AM: Beyond dialogue and outreach, are there actions that they want to see you take to ensure that this doesn’t happen again?
LL: I’m not going to put words in their mouths. I believe that they want us to have cultural reform within the sport. As I was saying before, I think to have cultural reform, we need to educate all stakeholders of our community.
AM: How is the organization determining where it fell short in preventing sex abuse?
LL: [Regarding] Larry, that was before my tenure here. I don’t know exactly what the organization did, but what I can say is that we are putting a lot of emphasis on the Deborah Daniels report [an independent review commissioned by USAG and conducted by a former federal child sexual abuse prosecutor] and the recommendations that came out of that. We are looking forward at paving the way to implement her recommendations in the report.
AM: Have you implemented any of those recommendations yet?
LL: We have implemented or are in the process of implementing 86% of her recommendations. In a few weeks time, what you’ll see is we will roll out a newly revamped and revised space for athletes’ safety policies and procedures.
AM: What work still needs to be done internally for USAG to get to a place where the USOC is comfortable with it continuing to control the sport?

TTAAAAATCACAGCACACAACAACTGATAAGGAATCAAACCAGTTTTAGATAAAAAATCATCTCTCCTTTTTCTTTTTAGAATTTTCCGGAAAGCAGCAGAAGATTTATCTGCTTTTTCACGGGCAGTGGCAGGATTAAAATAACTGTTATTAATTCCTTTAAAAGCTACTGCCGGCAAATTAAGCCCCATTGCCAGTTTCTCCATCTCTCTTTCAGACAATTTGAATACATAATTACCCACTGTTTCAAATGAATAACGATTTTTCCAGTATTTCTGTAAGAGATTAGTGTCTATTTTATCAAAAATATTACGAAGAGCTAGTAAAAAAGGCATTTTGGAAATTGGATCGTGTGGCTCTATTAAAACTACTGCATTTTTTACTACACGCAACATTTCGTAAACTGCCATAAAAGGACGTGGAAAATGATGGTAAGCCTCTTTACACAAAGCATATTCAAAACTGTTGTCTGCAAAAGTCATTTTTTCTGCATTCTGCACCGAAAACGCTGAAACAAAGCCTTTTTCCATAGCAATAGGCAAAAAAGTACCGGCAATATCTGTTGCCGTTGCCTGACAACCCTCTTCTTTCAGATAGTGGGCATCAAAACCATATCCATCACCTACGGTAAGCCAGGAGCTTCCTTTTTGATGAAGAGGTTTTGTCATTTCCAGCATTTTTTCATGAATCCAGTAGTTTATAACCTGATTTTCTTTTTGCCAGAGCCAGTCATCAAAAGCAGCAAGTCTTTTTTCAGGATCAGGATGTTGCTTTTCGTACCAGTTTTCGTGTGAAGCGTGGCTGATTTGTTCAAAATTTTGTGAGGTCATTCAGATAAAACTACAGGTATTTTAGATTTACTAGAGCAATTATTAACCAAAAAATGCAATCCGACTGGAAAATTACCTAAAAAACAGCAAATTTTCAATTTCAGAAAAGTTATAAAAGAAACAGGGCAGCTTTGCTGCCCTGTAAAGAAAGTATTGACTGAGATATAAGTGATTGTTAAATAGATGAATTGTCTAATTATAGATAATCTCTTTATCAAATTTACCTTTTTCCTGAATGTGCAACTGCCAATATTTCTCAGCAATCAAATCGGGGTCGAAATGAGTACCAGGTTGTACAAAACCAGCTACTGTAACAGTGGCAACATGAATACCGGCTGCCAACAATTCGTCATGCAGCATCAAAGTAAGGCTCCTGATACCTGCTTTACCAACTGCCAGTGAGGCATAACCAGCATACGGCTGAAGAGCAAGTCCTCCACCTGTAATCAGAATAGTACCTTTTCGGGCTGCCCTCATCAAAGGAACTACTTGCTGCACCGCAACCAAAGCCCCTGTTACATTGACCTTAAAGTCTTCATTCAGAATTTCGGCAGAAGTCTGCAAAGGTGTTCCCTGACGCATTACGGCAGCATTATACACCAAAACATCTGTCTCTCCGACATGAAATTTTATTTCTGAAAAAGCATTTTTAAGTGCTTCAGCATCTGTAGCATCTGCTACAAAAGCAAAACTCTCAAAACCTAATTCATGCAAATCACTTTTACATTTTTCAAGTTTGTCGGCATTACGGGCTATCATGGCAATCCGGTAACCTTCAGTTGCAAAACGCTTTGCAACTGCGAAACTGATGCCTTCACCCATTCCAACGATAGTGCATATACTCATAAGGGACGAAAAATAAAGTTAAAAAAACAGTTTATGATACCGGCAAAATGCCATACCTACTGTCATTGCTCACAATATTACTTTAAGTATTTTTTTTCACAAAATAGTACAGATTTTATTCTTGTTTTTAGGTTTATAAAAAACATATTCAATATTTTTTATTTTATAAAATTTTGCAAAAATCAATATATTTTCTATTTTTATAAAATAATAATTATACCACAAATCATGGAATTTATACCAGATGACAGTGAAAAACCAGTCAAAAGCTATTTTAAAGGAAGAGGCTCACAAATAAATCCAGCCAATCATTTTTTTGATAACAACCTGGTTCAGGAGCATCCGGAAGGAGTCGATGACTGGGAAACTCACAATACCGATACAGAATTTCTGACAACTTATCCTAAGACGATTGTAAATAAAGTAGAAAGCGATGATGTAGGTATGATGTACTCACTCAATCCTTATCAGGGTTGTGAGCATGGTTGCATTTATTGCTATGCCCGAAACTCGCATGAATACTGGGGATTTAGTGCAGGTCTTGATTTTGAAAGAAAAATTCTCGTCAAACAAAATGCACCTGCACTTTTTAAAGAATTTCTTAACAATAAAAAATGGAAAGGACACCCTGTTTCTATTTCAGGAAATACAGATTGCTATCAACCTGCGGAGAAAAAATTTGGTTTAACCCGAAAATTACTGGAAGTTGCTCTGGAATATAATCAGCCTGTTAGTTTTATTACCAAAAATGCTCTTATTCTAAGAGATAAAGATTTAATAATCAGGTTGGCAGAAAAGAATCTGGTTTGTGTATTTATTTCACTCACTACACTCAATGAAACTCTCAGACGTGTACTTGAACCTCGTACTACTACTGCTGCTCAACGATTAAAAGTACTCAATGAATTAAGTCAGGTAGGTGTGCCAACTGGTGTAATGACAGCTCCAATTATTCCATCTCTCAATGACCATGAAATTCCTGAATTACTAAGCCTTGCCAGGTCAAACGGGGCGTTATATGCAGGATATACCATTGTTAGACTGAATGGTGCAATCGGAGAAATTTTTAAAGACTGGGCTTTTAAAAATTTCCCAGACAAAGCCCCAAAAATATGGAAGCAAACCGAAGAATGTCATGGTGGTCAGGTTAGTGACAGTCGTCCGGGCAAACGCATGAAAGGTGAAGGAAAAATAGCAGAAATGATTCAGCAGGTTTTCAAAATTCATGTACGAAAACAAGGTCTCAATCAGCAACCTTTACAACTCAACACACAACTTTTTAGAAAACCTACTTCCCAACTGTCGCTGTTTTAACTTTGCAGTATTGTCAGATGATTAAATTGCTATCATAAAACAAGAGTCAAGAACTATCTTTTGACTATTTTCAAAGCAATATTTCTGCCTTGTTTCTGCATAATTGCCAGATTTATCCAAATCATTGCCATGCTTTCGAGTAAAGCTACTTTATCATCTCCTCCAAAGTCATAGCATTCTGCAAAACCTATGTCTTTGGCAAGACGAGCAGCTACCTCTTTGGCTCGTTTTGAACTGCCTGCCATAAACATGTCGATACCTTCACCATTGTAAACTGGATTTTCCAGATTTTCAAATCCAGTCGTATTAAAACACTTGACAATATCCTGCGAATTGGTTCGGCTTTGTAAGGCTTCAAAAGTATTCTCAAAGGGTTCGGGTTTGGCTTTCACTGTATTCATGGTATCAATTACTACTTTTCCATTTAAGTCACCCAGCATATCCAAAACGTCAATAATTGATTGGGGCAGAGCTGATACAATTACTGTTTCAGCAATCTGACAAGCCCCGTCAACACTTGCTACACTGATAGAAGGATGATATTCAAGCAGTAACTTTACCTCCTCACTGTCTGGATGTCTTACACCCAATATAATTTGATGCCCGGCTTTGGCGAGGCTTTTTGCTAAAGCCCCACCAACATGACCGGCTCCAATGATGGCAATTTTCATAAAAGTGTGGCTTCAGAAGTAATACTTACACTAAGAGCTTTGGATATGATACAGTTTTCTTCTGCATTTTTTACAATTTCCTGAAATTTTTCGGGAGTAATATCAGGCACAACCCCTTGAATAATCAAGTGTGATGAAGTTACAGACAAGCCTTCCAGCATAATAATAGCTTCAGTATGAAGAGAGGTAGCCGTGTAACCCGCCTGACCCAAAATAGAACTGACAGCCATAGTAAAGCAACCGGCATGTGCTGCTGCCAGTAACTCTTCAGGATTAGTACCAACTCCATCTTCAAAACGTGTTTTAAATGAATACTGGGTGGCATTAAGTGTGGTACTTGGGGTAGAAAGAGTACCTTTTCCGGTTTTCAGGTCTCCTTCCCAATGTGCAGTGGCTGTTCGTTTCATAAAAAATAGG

LL: I have been in close contact with the USOC, and we look forward to demonstrating to them the necessary steps in order to retain our certification as a national governing body. Some of the things that we need to work on are having stability at the leadership level. We have a new board chair, Kathryn Carson, and she’s a fantastic board chair. Obviously, the USAG has hired me. Then we need to look at bringing in a leadership team that supports me and supports the rest of the organization.
Obviously, athletes’ safety is another one. I believe as we roll out these new policies and start implementing more of the recommendations in the Deborah Daniels report that will address some of the athletes’ safety issues. The educational programming that we plan to roll out as will further educate the community in terms of prevention of athlete abuse. In addition to that, we need to look at the longer-term commercial viability of the organization. I believe if we put our house back in order, and we build a foundation around leadership and athletes’ safety, then we will have longer-term commercial viability and be able to demonstrate to the USOC that we should retain our certification.